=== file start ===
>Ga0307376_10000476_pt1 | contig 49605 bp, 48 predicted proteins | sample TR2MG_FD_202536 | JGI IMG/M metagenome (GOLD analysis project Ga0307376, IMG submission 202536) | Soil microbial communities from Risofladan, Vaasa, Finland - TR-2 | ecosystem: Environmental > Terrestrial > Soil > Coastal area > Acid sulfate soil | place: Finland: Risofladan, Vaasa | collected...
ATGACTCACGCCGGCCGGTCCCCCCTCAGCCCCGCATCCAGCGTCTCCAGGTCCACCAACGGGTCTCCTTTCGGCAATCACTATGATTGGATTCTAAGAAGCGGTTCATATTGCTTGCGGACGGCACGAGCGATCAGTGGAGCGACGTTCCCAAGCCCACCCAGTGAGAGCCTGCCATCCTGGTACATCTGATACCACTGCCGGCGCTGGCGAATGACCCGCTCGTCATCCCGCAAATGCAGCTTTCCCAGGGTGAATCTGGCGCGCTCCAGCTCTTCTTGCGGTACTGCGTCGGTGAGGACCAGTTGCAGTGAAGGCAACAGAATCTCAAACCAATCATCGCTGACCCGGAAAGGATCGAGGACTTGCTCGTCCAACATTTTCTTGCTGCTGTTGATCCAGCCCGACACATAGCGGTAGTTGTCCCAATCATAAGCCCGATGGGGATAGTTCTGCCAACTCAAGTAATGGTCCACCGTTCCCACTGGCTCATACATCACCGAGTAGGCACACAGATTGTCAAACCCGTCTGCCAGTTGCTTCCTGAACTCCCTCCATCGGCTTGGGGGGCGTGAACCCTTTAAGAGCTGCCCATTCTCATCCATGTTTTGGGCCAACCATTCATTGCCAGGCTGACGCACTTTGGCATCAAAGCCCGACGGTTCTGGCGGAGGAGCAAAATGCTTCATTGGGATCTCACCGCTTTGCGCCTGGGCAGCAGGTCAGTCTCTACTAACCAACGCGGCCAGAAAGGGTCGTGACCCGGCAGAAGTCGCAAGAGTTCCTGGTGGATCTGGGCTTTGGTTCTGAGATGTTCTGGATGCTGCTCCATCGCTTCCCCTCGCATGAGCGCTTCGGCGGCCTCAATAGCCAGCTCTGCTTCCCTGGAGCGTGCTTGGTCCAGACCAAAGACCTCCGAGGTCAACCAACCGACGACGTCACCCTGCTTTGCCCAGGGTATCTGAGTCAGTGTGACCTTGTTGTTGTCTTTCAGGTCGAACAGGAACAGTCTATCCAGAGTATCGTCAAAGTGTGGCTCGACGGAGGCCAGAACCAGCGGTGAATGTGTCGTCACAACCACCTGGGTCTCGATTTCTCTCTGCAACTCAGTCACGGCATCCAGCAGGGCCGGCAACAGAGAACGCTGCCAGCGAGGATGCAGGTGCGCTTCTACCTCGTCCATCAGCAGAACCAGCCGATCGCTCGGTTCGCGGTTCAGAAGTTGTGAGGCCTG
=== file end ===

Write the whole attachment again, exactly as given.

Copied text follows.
>Ga0307376_10000476_pt1 | contig 49605 bp, 48 predicted proteins | sample TR2MG_FD_202536 | JGI IMG/M metagenome (GOLD analysis project Ga0307376, IMG submission 202536) | Soil microbial communities from Risofladan, Vaasa, Finland - TR-2 | ecosystem: Environmental > Terrestrial > Soil > Coastal area > Acid sulfate soil | place: Finland: Risofladan, Vaasa | collected...
ATGACTCACGCCGGCCGGTCCCCCCTCAGCCCCGCATCCAGCGTCTCCAGGTCCACCAACGGGTCTCCTTTCGGCAATCACTATGATTGGATTCTAAGAAGCGGTTCATATTGCTTGCGGACGGCACGAGCGATCAGTGGAGCGACGTTCCCAAGCCCACCCAGTGAGAGCCTGCCATCCTGGTACATCTGATACCACTGCCGGCGCTGGCGAATGACCCGCTCGTCATCCCGCAAATGCAGCTTTCCCAGGGTGAATCTGGCGCGCTCCAGCTCTTCTTGCGGTACTGCGTCGGTGAGGACCAGTTGCAGTGAAGGCAACAGAATCTCAAACCAATCATCGCTGACCCGGAAAGGATCGAGGACTTGCTCGTCCAACATTTTCTTGCTGCTGTTGATCCAGCCCGACACATAGCGGTAGTTGTCCCAATCATAAGCCCGATGGGGATAGTTCTGCCAACTCAAGTAATGGTCCACCGTTCCCACTGGCTCATACATCACCGAGTAGGCACACAGATTGTCAAACCCGTCTGCCAGTTGCTTCCTGAACTCCCTCCATCGGCTTGGGGGGCGTGAACCCTTTAAGAGCTGCCCATTCTCATCCATGTTTTGGGCCAACCATTCATTGCCAGGCTGACGCACTTTGGCATCAAAGCCCGACGGTTCTGGCGGAGGAGCAAAATGCTTCATTGGGATCTCACCGCTTTGCGCCTGGGCAGCAGGTCAGTCTCTACTAACCAACGCGGCCAGAAAGGGTCGTGACCCGGCAGAAGTCGCAAGAGTTCCTGGTGGATCTGGGCTTTGGTTCTGAGATGTTCTGGATGCTGCTCCATCGCTTCCCCTCGCATGAGCGCTTCGGCGGCCTCAATAGCCAGCTCTGCTTCCCTGGAGCGTGCTTGGTCCAGACCAAAGACCTCCGAGGTCAACCAACCGACGACGTCACCCTGCTTTGCCCAGGGTATCTGAGTCAGTGTGACCTTGTTGTTGTCTTTCAGGTCGAACAGGAACAGTCTATCCAGAGTATCGTCAAAGTGTGGCTCGACGGAGGCCAGAACCAGCGGTGAATGTGTCGTCACAACCACCTGGGTCTCGATTTCTCTCTGCAACTCAGTCACGGCATCCAGCAGGGCCGGCAACAGAGAACGCTGCCAGCGAGGATGCAGGTGCGCTTCTACCTCGTCCATCAGCAGAACCAGCCGATCGCTCGGTTCGCGGTTCAGAAGTTGTGAGGCCTG